Closed mind for closed borders
Nov 19, 2015

Known to some as a libertarian, Llewellyn H. Rockwell Jr. speaks against open borders. His argument is that it is an infraction against private property. He misses the point that most people migrate just because Mr. Rockwell’s neighbors want them on their private property – for picking apples, washing the dishes or writing a computer code. Then, Mr. Rockwell wrongly laments that those foreigners invited by his neighbors violate his private property rights by loitering in the public spaces that he frequents. He wants the government to deny the rights of his neighbors to do on their private property whatever they wish, so he will not need to face immigrants in the public spaces. Mr. Rockwell left the train called “liberty” at the station called “xenophobia.”    

They do not know…
Sep 14, 2015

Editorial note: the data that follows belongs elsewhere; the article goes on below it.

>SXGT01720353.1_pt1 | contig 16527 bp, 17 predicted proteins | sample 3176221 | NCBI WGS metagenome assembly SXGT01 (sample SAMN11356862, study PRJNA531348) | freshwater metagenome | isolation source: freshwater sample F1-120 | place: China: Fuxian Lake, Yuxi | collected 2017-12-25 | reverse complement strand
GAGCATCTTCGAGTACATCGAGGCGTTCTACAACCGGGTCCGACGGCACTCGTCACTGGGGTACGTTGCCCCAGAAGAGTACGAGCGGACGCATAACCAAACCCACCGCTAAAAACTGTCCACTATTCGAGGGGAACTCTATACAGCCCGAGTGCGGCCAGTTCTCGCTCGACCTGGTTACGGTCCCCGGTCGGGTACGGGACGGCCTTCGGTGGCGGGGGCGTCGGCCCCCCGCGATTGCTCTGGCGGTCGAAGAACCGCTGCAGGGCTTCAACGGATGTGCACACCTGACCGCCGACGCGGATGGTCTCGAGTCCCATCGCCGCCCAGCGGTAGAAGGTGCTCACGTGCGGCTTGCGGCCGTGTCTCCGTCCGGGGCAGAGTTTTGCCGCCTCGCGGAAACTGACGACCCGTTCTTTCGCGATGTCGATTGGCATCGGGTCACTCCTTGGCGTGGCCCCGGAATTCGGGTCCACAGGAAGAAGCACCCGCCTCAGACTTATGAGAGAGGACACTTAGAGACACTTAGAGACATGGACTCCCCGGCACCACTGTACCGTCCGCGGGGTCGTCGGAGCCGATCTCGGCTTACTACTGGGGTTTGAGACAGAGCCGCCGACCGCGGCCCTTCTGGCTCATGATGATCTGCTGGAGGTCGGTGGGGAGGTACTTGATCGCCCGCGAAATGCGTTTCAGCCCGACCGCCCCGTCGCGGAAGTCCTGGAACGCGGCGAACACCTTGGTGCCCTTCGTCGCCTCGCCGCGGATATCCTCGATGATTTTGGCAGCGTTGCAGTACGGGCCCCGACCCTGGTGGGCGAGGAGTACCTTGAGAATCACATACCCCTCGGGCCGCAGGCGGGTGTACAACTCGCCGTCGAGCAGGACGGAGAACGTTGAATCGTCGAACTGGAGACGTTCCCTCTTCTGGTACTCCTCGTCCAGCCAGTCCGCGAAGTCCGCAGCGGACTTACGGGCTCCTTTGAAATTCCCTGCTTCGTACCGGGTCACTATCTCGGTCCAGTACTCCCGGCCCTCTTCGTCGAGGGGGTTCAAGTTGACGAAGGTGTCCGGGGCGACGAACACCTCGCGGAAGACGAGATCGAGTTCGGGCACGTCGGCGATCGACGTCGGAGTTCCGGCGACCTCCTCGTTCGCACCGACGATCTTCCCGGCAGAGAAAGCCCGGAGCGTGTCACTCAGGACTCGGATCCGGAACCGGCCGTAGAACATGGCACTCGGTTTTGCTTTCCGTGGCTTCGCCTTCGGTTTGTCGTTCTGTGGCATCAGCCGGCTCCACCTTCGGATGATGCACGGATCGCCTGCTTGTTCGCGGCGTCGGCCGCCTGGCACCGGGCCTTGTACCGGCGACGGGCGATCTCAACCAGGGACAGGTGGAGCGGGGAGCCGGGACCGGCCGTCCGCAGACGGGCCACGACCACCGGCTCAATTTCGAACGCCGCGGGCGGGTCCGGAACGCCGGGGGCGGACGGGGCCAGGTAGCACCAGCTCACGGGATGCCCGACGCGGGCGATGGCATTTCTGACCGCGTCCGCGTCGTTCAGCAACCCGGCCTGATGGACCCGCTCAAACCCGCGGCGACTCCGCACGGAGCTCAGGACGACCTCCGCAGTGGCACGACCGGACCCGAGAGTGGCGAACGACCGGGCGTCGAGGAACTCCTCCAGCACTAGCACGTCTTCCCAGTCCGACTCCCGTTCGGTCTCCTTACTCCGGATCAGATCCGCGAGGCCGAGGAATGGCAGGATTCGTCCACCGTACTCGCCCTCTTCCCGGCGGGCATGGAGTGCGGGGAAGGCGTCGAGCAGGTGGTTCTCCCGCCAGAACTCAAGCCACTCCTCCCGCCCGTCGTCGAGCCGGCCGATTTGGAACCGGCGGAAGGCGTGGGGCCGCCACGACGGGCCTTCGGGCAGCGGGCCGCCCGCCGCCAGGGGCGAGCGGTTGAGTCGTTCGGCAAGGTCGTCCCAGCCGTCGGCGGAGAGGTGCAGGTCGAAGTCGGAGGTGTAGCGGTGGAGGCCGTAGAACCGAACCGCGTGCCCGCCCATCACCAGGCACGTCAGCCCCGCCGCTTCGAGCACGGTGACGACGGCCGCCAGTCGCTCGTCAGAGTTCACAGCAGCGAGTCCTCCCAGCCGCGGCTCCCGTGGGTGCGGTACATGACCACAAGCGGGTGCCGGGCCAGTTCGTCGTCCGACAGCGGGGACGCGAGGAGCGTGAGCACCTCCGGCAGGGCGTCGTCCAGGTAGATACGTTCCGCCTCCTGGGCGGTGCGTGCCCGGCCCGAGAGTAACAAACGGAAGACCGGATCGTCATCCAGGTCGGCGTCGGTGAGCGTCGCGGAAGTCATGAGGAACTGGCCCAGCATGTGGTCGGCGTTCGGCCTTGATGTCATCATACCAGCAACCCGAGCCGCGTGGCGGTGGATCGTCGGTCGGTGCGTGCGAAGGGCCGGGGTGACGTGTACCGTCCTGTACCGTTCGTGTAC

Mr. Trump says: “A lot of what I’m doing is by instinct.” I prefer that our President would make decisions based on systematic due diligence. The instinct that guides Mr. Trump in his professional life arrives from his vast experience, starting when he was growing up under the mentoring of his successful father, followed by a solid education and years of practice. Mr. Trump's confidence is misguiding, as it gives his supporters the illusion that someone who mastered real estate dealing can be equally skillful as President. It is similar to the illusion surrounding Dr. Carson, that he can be as good a President as he is a brain surgeon. If both gentlemen were humbler, they would realize that they qualify to be President equally as much as Mr. Trump qualifies to conduct brain surgeries and Dr. Carson to run Mr. Trump’s real estate empire. The problem is not that they do not know many things they should; the problem is that they do not realize that.